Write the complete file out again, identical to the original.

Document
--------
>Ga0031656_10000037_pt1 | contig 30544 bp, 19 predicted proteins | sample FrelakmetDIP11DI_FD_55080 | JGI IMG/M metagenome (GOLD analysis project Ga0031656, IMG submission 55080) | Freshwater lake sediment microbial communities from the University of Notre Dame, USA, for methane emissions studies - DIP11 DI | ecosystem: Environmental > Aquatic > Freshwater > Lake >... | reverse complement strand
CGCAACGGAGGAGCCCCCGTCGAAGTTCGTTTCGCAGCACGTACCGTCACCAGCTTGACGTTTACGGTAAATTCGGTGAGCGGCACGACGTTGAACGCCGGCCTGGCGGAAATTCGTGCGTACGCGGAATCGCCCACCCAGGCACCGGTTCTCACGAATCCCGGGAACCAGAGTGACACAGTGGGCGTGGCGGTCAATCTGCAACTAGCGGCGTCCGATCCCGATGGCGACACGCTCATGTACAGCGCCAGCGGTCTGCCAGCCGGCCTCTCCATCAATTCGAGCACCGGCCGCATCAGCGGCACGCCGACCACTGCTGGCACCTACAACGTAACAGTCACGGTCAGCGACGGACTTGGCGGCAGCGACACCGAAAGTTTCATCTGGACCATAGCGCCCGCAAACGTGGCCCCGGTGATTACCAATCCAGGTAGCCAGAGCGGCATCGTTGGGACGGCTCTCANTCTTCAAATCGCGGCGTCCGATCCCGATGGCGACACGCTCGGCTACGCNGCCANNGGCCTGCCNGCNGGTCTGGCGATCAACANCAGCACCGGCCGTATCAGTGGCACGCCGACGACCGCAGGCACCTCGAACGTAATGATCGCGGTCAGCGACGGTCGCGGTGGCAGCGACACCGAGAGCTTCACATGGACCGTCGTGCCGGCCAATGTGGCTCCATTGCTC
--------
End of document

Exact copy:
>Ga0031656_10000037_pt1 | contig 30544 bp, 19 predicted proteins | sample FrelakmetDIP11DI_FD_55080 | JGI IMG/M metagenome (GOLD analysis project Ga0031656, IMG submission 55080) | Freshwater lake sediment microbial communities from the University of Notre Dame, USA, for methane emissions studies - DIP11 DI | ecosystem: Environmental > Aquatic > Freshwater > Lake >... | reverse complement strand
CGCAACGGAGGAGCCCCCGTCGAAGTTCGTTTCGCAGCACGTACCGTCACCAGCTTGACGTTTACGGTAAATTCGGTGAGCGGCACGACGTTGAACGCCGGCCTGGCGGAAATTCGTGCGTACGCGGAATCGCCCACCCAGGCACCGGTTCTCACGAATCCCGGGAACCAGAGTGACACAGTGGGCGTGGCGGTCAATCTGCAACTAGCGGCGTCCGATCCCGATGGCGACACGCTCATGTACAGCGCCAGCGGTCTGCCAGCCGGCCTCTCCATCAATTCGAGCACCGGCCGCATCAGCGGCACGCCGACCACTGCTGGCACCTACAACGTAACAGTCACGGTCAGCGACGGACTTGGCGGCAGCGACACCGAAAGTTTCATCTGGACCATAGCGCCCGCAAACGTGGCCCCGGTGATTACCAATCCAGGTAGCCAGAGCGGCATCGTTGGGACGGCTCTCANTCTTCAAATCGCGGCGTCCGATCCCGATGGCGACACGCTCGGCTACGCNGCCANNGGCCTGCCNGCNGGTCTGGCGATCAACANCAGCACCGGCCGTATCAGTGGCACGCCGACGACCGCAGGCACCTCGAACGTAATGATCGCGGTCAGCGACGGTCGCGGTGGCAGCGACACCGAGAGCTTCACATGGACCGTCGTGCCGGCCAATGTGGCTCCATTGCTC